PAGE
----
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The fall and rise of ERP and the spiders form Mars?

ERP systems are here since more than 20 years now. It all started back in the early 90s when the down-sourcing trend took off and smaller client-server systems became popular. Bespoke software and in house developments, mostly based on older Cobol, PL/I or RPG languages were chiefly outdated and were replaced at fast pace by newer and contemporary ERP systems. We headed to the end of the millennium and the nervousness for a complete system clash due to the date problem rose the temperature and accelerated ERP implementations. Since 2000, sales of ERP systems grow also in Small and Medium-sized Enterprises, although not always with great success. Not that ERP success was only guaranteed for large companies. Horror stories of failed ERP project reached the business and academic literature since the first day. The paper ‘Putting the enterprise into  the enterprise systems’ of Davenport in 1998 set the tone of the most of the preceding ominous reports on ERP systems. ERP on the fall?

According to recent research, ERP systems are still alive and kicking! Investments of the early days has become outdated and require updating. Today computer platforms move to the cloud and this requires a new and fresh look to the IT budget. Compared with 20 years ago, decisions to adopt ERP systems are now more carefully taken, with consideration for business disruptions and impact on customers, staff and (financial) resources.   But there is more. A lot of ERP suppliers didn’t survive the battle and a lot mergers and acquisitions took place and are still taking place. At a certain point Microsoft in her strive to compete with SAP and Oracle for the SME market became owner of more than three ERP systems. A splendid competitive move to conqueror the market but internally a mess. All these software systems in one portfolio needed a cleanup.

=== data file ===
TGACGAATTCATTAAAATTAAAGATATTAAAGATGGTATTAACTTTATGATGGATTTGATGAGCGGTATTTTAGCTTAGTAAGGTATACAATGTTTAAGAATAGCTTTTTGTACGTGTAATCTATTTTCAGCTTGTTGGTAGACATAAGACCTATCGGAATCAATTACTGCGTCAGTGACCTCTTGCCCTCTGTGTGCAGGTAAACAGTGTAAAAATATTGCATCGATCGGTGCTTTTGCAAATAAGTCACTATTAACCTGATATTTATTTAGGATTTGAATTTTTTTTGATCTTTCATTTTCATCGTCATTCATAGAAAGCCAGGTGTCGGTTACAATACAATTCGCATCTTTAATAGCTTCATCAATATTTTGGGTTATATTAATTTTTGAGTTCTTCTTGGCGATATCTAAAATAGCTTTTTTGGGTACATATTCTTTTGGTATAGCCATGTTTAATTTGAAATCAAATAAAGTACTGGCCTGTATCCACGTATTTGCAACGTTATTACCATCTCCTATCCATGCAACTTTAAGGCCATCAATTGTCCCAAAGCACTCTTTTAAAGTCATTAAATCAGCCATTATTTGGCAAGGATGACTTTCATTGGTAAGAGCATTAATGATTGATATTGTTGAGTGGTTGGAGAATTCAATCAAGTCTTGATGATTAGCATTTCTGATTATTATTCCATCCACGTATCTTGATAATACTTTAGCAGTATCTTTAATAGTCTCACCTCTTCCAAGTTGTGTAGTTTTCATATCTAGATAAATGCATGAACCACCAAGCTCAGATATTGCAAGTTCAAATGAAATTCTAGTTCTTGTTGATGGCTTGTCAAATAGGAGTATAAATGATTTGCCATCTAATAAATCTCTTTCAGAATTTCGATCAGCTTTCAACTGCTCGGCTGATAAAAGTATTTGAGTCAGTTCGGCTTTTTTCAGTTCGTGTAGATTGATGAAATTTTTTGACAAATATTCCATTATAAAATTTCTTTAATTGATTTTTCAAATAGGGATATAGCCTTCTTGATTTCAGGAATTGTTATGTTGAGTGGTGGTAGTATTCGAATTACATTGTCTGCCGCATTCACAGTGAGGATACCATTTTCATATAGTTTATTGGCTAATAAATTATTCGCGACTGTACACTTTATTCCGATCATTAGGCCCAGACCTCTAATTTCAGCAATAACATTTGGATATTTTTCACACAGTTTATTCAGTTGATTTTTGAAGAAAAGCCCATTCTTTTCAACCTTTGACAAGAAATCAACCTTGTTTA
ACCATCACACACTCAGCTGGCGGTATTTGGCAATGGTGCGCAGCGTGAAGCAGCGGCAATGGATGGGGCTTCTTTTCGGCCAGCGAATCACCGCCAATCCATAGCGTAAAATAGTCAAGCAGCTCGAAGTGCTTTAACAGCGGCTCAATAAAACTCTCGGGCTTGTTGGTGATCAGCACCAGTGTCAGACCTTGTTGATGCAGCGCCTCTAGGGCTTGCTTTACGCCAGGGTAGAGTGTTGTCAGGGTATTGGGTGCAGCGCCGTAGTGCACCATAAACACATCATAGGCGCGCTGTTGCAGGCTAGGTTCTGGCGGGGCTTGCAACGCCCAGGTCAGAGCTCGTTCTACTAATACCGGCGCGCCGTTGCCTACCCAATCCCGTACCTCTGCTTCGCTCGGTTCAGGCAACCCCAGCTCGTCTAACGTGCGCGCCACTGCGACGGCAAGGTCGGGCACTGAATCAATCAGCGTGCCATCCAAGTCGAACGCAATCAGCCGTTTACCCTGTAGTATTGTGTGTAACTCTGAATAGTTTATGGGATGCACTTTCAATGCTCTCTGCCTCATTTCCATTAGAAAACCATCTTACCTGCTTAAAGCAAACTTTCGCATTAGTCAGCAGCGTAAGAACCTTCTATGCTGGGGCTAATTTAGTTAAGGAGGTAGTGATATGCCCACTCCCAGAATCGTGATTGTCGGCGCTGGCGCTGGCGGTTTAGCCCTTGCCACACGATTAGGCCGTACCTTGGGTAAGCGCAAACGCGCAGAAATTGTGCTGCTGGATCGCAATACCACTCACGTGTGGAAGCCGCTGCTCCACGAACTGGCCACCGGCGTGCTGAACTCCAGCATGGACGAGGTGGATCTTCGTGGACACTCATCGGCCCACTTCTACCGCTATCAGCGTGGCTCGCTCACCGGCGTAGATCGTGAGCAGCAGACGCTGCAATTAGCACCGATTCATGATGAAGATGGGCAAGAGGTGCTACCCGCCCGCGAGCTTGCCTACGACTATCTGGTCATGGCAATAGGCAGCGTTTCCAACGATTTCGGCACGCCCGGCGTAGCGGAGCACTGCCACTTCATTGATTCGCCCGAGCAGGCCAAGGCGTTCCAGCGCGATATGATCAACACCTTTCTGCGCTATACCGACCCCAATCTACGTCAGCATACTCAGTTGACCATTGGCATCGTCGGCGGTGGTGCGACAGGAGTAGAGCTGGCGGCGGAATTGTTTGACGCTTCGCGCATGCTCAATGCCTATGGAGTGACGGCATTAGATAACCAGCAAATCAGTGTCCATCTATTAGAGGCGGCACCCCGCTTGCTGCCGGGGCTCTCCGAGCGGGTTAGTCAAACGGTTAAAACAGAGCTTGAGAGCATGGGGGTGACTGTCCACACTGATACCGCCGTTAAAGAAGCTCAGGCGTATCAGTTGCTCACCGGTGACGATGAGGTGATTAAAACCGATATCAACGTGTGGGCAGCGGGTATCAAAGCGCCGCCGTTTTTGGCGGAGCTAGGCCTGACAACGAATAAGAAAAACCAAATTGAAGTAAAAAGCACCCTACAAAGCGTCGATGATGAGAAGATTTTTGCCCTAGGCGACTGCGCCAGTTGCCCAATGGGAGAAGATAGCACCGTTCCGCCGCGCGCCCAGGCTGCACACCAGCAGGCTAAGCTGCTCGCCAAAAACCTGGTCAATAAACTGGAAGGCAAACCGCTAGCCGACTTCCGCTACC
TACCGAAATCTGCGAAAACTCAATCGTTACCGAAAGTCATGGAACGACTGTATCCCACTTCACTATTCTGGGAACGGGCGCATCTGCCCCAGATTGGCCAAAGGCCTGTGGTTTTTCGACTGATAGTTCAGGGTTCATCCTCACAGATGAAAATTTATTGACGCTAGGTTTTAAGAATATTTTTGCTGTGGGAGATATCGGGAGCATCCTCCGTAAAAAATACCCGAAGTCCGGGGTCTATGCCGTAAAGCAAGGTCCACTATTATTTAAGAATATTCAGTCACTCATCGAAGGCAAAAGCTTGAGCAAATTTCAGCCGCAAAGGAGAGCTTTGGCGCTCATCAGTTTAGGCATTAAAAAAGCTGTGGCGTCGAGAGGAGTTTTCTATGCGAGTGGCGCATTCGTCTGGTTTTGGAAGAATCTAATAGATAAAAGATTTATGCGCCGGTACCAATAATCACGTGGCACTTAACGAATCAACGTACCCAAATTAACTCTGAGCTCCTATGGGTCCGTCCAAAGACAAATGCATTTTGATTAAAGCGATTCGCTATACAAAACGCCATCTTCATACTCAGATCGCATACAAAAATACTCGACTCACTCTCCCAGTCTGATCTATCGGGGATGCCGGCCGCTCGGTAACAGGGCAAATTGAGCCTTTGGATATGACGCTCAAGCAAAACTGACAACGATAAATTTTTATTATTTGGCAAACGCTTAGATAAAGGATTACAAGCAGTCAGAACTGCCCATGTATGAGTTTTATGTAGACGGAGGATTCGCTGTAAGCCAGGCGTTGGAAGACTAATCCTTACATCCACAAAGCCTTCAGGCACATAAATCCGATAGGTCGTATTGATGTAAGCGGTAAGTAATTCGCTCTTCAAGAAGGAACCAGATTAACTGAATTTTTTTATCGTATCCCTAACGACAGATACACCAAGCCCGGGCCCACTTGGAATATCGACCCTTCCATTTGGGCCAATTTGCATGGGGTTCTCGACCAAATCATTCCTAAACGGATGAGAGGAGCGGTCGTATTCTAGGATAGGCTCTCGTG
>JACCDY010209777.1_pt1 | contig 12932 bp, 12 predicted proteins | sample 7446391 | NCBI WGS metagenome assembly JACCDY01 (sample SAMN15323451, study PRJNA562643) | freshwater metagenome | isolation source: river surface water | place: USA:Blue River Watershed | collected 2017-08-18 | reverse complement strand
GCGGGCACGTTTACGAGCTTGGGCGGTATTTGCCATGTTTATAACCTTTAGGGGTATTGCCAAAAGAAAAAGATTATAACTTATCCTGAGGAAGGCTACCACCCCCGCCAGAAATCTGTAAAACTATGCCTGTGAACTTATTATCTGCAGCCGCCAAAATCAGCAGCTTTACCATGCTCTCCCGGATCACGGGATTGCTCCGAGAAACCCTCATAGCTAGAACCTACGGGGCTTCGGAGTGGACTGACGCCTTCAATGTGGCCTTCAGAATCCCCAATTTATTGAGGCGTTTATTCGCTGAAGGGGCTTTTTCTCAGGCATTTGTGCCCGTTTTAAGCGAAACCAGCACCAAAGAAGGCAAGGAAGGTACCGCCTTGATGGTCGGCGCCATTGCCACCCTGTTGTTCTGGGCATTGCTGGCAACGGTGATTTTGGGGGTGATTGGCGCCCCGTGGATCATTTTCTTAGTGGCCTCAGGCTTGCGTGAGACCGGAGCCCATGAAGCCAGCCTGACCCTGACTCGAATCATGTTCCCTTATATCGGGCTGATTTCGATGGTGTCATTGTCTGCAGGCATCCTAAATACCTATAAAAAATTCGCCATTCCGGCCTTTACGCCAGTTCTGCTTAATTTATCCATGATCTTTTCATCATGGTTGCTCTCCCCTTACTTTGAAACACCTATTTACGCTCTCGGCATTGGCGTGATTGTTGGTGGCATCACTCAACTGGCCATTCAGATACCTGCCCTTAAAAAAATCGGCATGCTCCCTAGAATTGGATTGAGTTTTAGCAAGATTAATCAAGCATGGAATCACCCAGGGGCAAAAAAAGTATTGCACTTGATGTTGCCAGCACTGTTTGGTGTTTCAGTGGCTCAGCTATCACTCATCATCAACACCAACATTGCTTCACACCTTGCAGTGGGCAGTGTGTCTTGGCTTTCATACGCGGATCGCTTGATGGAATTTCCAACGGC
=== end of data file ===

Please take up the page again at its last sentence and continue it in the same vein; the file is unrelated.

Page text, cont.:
Today ERP systems are based on multiple systems that allow flexible integration of a wide variety of business processes. Not so much the big bang conversion, but gradual integration based on SOA and web services. This means that the suppliers also have changed their software license policies. No more rigid prices for a all-in software, but ‘Software as a Service’ (SaaS). Customers are now paying monthly fees which allows a stricter budgetary control.  Not only the software is rented, also the hardware platforms become more and more hosted form external data centers, offering ‘Infrastructure as a Service’ (IaaS) and ‘Platform as a Service’ (Paas). The centralisation of computer infrastructures in data centers allows a better and cheaper 365/24/7 service of the operations, still a burden for most organisations when done on they own premises.  ERP on the rise?

However there are still some problems to be deal with. First, implementations of ERP systems for the most part suffer from cost excesses. For SMEs this starts with an appropriate selection of an industry-specific preconfigured solution. However this requires managerial and technical capabilities who are not always present in the organisation, so the burden of the adverse selection loom largely in SMEs. ERP implementers often lack good skills, even those who have glossy brochures and smashing web sites. This is the second major problem with ERP systems: a real shortage of consultants on the market that can combine good IT skills with a combined understanding of an industry and a particular business in that industry. Spiders from Mars? The universities and colleges offering IS and IT programs should start to rework their current (too) technical oriented curricula to bring in new skill domains such as business process management, project management, (legal) contract management,  enterprise architectures, business modelling and also the so-called ‘soft’ skills like interviewing, presenting, and writing skills. A well-skilled and talented ERP consultant can make the difference of an ERP systems implementation success or failure!

jan devos

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